When selecting the exclusion criteria, it is important to observe that checking these criteria must be possible based on low-resolution image data, because computing time can only be saved in a meaningful manner if very few image data can be analyzed very quickly to determine whether a red-eye detection method shall be applied at all or if such defects can be excluded from the outset. If checking the exclusion criteria were to be carried out using the high-resolution image data, the savings in computing time would not be sufficient to warrant checking additional criteria prior to the defect detection process. In this case, it would be more prudent to carry out a red-eye detection process for all photos. However, if the low-resolution image contents are used to check the exclusion criteria, the analysis can be done very quickly such that much computing time is saved, because the elaborate red-eye detection process based on the high-resolution data does not need to be carried out for each image.
 If the image data are not yet present in digital format, the data of the high-resolution image content need now be determined from all images in a step 12. With photographic films, this is typically accomplished by scanning, using a high-resolution area CCD. However, it is also possible to use CCD lines or corresponding other sensors suitable for this purpose.
 If the pre-analysis has determined that the red-eye exclusion value is very low, it can be assumed that no red-eye defects can be present in the image. The other image processing methods such as sharpening or contrast editing will be started without carrying out a red-eye detection process for the respective image. However, if in step 13 it is determined that red-eye defects cannot be excluded from the outset, the high-resolution image data will be analyzed to determine, whether certain prerequisites or indications for the presence of red-eye defects are at hand and the actual defect detection process will start.
 It is advantageous that these prerequisites and/or indications are checked independent of one another. To save computing time, it is particularly advantageous to analyze them simultaneously. For example, in a step 14, the high-resolution image data are analyzed to determine, whether white areas can be found in them. A color value WFA is determined for these white areas in a step 15, where said color value is a measure for how pure white these white areas are. In addition, a shape value WFO is determined in step 16 that indicates, whether these found white areas can approximately correspond to the shape of a photographed eyeball or a light reflection in an eye or not. Color value and shape value are combined to a whiteness value in step 17, whereby a weighting of these values may be carried out as well. Simultaneously, red areas are determined in a step 18 that are assigned color and shape values as well in steps 19 and 20, respectively. From these, the redness value is determined in a step 21. The shape value for red areas refers to the question, whether the shape of the found red area corresponds approximately to the shape of a red-eye defect.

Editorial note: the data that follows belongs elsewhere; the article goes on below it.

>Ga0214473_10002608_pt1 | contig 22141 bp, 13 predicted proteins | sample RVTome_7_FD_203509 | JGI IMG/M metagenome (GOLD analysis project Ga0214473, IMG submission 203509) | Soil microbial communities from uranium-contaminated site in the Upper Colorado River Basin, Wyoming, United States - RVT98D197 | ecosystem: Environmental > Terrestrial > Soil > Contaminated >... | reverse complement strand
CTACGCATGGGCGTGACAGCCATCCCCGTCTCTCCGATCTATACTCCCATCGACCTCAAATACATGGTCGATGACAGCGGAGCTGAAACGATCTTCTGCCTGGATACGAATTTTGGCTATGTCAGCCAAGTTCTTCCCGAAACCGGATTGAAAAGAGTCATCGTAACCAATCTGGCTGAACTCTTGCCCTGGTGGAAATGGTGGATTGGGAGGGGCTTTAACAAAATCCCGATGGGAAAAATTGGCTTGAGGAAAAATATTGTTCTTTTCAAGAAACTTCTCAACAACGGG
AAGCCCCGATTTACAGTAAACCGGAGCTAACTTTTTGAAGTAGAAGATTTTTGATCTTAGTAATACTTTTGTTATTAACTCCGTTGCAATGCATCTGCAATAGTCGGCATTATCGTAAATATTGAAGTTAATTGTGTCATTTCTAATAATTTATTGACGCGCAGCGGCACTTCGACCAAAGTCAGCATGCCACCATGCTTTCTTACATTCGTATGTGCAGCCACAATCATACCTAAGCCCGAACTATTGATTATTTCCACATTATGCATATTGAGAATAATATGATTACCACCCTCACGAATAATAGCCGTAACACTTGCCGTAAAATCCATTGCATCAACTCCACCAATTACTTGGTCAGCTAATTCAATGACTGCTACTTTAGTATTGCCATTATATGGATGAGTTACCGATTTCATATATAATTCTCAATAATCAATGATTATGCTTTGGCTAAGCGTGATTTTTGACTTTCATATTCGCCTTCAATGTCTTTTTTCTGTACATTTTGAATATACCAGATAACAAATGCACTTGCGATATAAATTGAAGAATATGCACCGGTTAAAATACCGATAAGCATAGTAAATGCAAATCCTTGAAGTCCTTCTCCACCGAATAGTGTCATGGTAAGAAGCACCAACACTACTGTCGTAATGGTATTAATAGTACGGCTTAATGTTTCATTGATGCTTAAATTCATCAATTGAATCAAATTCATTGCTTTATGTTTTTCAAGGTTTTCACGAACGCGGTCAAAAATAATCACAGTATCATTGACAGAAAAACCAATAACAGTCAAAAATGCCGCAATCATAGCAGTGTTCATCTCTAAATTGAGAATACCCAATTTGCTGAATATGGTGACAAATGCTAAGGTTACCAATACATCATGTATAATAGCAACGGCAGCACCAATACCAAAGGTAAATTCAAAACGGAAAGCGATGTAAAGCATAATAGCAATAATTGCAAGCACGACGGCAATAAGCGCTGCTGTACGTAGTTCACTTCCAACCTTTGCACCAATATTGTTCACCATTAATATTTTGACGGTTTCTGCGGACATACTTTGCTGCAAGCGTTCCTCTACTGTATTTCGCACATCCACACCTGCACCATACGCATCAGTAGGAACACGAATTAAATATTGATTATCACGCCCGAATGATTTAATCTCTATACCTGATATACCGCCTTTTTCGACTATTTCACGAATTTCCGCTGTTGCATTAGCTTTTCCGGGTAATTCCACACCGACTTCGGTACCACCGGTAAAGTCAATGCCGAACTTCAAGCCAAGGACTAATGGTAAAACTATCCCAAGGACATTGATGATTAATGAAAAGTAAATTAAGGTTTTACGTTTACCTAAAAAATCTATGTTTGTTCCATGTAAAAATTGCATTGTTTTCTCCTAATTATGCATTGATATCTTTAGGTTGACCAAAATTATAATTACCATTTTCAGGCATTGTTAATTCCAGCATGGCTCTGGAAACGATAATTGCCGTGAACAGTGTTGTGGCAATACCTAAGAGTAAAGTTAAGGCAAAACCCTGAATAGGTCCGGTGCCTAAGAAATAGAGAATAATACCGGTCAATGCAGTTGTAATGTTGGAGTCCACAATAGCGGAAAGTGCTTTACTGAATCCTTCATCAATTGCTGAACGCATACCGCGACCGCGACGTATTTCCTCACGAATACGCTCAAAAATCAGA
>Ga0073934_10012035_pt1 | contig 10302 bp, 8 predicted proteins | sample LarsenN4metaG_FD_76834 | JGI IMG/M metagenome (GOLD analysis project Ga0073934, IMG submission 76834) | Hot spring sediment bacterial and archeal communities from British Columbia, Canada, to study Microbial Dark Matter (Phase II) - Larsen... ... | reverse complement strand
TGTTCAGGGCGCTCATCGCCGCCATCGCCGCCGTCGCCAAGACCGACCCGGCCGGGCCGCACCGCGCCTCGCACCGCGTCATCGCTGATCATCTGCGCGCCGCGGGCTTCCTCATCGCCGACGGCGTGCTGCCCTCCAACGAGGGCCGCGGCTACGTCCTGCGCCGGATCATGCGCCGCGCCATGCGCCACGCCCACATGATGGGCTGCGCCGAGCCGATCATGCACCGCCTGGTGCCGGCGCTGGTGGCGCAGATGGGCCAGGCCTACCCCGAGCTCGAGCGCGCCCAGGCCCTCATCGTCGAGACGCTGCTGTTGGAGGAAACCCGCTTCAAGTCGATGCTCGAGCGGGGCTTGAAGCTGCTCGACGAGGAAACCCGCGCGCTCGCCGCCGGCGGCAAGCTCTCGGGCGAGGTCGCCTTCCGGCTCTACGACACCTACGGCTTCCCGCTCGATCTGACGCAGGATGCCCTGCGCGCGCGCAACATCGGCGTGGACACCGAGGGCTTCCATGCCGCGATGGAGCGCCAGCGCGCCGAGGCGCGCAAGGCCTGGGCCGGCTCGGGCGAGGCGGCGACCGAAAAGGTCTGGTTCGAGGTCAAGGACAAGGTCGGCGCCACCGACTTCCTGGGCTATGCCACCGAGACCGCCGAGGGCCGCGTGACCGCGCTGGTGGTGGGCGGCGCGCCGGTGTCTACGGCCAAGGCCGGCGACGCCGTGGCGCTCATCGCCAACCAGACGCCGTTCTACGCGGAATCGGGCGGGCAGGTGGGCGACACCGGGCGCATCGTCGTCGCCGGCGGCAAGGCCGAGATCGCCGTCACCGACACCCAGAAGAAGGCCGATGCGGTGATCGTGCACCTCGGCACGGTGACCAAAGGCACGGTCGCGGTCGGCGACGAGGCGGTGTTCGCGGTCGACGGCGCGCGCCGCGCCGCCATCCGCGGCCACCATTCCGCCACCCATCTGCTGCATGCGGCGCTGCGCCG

An additional, simultaneously carried out step 22 determines shadow outlines in the image data. This can be done, for example, by searching for parallel running contour lines whereby one of these lines is bright and the other is dark. Such dual contour lines are an indication that a light source is throwing a shadow. If the brightness/darkness difference is particularly great, it can be assumed that the light source producing the shadow was the flash of a camera. In this manner, the shadow value reflecting this fact and determined in a step 23 provides information, whether the probability for a flash is high or not.
 The image data are analyzed for the occurrence of skin areas in an additional step 24. If skin areas are found, a color value—that is, a value that provides information how close the color of the skin area is to a skin tone color—is determined from these areas in a step 25. Simultaneously, a size value, which is a measure for the size of the skin area, is determined in a step 26. Also simultaneously, the side ratio, that is, the ratio of the long side of the skin area to its short side, is determined in a step 27. Color value, size value and side ratio are combined to a face value in a step 28, where said face value is a measure to determine how closely the determined skin area resembles a face in color size and shape.